The Clinton Health Access Initiative, Inc. (CHAI) is a global health organization committed to saving lives and reducing the burden of disease in low-and middle-income countries, while strengthening the capabilities of governments and the private sector in those countries to create and sustain high-quality health systems that can succeed without our assistance. For more information, please visit: http://www.clintonhealthaccess.org
CHAI started supporting Indonesia’s Ministry of Health in 2010 to scale up adult anti-retroviral therapy, through improving supply chain management; as well as technical assistance for improving the quality of ART and laboratory systems to support HIV care and treatment. In recent years, CHAI has expanded its support to the Ministry of Health to other areas including hepatitis and helping to facilitate BMS to and donate pan genotyping DAA, daclatasvir, more effective treatment for HCV patient, improving access to family planning, point of care diagnostics, mhealth, maternal and child health, and technical support for the Ministry of Health’s drive to sustainably fund healthcare. In mid-2016, CHAI launched its vaccines program to introduce new vaccine introduction, PCV, to EPI, Ministry of Health Indonesia, The focus of the program is to support the EPI in new vaccine introductions, assisting the government to make an-informed and coordinated decision on PCV introduction
Overview of the CHAI Indonesia Vaccines Work
In mid-2016, CHAI launched its vaccines program to support the Expanded Program on Immunization (EPI) and the Indonesian Ministry of Health (MoH) to accelerate the introduction of PCV vaccine- specifically focusing on assisting the government to make an-informed and coordinated decision on PCV introduction. Vaccination is widely acknowledged as one of the most cost-effective and focused disease interventions. In addition, the unprecedented wave of new vaccines expected over the next decade has the potential to dramatically reduce the global burden of disease. The EPI faces several challenges in its attempt to introduce new vaccines like PCV. For example, as Indonesia is no longer eligible (as of 2018) for Gavi funding assistance, the EPI has to mobilize funding for the procurement of costly new vaccines as well as strengthen its immunization system to deliver vaccines effectively. CHAI expanded its support to MoH to manage the transition from Gavi funding and address associated system management gaps. Barriers to introducing PCV and other life-saving vaccines include: lack of adequate data and access to the evidence needed to inform the decision of whether and on how to optimally introduce PCV; a challenging country context with a fragmented and devolved government structure, and an imminent transition out of Gavi support. CHAI will help the government make a well-informed and coordinated decision on immunization comprehensive planning and budgeting including NVI. CHAI support EPI with strengthening immunization system including strengthening budget planning, cold chain infrastructure, cold chain management and supply chain systems in order to ensure that newly introduced and routine vaccines are a) available to children b) stored and transported in potent condition and c) delivered to the population in an efficient manner.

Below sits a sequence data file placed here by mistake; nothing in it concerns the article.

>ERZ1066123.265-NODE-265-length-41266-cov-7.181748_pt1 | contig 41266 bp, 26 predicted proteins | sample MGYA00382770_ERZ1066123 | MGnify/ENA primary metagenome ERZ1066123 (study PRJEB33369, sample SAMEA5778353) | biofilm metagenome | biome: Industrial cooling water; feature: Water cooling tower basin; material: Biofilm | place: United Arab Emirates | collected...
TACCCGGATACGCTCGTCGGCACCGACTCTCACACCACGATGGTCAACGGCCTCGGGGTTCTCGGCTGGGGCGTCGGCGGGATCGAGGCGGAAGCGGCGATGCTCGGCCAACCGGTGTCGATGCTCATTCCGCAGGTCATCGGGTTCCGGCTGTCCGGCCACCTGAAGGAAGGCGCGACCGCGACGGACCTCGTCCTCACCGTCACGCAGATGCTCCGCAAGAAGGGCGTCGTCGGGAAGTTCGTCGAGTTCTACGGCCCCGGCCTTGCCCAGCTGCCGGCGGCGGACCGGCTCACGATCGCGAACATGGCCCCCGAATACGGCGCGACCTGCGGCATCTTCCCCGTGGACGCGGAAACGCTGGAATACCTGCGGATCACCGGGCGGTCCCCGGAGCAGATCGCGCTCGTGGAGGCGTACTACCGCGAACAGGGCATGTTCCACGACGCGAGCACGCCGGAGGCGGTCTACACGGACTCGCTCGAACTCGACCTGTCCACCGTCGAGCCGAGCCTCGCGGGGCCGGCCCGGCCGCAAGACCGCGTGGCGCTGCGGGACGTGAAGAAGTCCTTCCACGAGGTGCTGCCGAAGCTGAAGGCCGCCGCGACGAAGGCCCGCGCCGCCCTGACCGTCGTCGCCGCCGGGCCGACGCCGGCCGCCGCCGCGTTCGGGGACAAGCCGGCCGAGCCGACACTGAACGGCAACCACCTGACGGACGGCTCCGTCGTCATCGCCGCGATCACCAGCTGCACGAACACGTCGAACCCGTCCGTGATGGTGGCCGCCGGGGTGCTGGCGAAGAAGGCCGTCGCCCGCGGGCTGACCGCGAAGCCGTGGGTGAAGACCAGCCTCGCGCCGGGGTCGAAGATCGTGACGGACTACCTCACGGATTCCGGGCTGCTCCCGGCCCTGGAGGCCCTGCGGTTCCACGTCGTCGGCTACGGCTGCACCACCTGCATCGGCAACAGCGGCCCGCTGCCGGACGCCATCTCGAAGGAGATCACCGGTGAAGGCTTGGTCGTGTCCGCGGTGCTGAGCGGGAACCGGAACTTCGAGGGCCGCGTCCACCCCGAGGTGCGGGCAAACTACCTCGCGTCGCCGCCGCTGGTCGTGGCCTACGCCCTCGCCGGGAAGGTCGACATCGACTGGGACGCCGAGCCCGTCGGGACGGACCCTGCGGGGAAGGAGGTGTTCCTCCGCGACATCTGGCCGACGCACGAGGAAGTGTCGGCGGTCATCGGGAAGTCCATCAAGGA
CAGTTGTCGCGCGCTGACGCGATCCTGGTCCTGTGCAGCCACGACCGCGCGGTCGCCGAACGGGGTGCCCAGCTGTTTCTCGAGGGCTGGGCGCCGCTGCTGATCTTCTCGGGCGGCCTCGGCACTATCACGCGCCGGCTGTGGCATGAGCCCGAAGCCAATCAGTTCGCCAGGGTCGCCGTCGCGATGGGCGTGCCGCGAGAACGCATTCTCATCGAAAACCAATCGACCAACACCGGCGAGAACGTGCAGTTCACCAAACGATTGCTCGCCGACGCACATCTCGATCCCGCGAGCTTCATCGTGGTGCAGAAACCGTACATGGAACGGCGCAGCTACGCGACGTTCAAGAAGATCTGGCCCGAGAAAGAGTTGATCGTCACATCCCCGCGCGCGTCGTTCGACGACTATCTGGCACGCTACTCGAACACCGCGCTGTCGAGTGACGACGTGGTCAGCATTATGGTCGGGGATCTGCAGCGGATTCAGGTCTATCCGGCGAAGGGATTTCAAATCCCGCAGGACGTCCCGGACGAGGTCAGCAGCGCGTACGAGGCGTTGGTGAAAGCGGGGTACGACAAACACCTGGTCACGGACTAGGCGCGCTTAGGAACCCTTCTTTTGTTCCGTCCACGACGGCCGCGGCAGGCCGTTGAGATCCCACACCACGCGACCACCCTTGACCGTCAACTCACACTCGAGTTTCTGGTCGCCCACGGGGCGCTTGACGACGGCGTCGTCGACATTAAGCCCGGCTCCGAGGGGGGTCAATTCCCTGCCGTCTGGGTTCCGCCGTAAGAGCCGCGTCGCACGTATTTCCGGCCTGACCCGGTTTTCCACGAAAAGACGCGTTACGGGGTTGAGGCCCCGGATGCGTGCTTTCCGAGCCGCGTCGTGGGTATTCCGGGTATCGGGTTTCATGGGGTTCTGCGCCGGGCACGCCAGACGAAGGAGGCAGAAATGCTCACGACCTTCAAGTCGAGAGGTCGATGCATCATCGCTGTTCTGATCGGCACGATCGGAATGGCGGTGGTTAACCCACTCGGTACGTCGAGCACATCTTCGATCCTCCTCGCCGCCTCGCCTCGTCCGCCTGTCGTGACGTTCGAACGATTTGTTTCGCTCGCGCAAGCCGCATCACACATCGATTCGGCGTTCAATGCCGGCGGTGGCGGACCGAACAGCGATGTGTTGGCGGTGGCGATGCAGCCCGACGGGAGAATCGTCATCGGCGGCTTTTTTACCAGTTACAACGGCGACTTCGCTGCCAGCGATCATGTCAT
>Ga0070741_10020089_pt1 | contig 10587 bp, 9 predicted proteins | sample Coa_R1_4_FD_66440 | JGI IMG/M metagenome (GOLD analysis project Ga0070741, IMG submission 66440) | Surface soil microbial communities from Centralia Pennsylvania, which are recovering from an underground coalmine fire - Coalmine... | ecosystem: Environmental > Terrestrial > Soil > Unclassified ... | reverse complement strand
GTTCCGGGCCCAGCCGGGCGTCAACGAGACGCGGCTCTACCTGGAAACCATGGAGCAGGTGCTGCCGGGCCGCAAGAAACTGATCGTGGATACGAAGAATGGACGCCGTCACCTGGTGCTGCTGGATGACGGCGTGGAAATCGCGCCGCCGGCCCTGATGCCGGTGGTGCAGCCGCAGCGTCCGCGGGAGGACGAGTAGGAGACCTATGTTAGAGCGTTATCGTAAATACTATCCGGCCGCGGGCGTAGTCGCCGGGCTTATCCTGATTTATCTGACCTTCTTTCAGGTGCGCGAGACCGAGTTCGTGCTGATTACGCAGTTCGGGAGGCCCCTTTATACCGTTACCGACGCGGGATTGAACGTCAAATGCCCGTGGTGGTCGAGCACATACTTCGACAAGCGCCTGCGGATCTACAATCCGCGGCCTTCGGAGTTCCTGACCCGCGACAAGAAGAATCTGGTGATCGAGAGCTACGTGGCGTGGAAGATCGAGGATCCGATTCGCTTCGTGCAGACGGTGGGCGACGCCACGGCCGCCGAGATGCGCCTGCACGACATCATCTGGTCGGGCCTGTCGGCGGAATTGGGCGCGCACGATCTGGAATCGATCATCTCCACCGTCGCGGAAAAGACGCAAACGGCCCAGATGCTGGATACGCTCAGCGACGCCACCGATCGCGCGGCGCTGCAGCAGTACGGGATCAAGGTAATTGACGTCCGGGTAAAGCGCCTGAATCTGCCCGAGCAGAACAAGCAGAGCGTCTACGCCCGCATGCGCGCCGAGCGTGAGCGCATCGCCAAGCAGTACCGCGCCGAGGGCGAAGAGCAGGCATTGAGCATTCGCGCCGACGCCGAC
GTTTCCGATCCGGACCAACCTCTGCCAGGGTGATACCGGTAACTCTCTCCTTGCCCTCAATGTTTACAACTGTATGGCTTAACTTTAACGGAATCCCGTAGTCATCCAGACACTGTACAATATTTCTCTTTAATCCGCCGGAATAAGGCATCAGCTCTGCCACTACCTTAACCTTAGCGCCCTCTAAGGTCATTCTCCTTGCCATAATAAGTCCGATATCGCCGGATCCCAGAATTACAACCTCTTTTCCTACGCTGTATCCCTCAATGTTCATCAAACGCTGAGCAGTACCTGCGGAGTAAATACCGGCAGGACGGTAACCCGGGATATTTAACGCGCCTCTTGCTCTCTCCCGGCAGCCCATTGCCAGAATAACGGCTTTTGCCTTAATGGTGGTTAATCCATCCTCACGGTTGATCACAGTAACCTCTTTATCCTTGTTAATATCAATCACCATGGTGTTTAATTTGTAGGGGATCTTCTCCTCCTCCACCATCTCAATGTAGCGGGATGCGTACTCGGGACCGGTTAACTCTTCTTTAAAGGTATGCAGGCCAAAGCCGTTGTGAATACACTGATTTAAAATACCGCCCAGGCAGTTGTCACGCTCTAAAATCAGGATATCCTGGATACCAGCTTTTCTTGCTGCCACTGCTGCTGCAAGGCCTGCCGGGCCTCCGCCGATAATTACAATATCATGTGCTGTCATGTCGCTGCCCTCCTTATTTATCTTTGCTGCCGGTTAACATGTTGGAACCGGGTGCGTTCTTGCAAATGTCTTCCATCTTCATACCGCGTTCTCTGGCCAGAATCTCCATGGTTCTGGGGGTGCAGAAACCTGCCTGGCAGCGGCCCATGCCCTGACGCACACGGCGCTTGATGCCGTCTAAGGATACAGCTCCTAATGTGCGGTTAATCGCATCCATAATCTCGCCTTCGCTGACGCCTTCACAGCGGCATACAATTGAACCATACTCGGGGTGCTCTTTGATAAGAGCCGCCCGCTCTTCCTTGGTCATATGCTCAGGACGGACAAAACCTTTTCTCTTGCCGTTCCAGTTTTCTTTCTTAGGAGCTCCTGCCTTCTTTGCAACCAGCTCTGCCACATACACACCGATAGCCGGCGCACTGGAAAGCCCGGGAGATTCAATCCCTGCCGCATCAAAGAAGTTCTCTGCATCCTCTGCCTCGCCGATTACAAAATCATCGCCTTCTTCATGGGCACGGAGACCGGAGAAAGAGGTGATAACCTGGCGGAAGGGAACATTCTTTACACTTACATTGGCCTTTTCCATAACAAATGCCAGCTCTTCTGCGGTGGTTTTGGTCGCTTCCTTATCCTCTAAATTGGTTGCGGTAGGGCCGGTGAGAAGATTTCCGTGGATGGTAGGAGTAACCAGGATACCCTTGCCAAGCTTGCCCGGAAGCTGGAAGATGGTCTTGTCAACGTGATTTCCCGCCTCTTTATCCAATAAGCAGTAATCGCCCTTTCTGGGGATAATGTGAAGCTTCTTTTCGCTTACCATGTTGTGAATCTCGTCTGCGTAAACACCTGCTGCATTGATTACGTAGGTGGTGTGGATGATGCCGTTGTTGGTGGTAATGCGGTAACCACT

CHAI’s proposed work will be focused on six complementary strategic goals:
1. Improving affordability and supply security of immunization products especially PCV and other new vaccine;
2. Accelerating the uptake of new or under-utilized vaccines;
3. Enhancing the performance of vaccine cold chain and logistics systems to increase effective immunization coverage;
4. Improving the design and implementation of service delivery to reach the unreached
5. Supporting successful transition from Gavi support; and
6. Strengthening the management system and capacity of immunization program.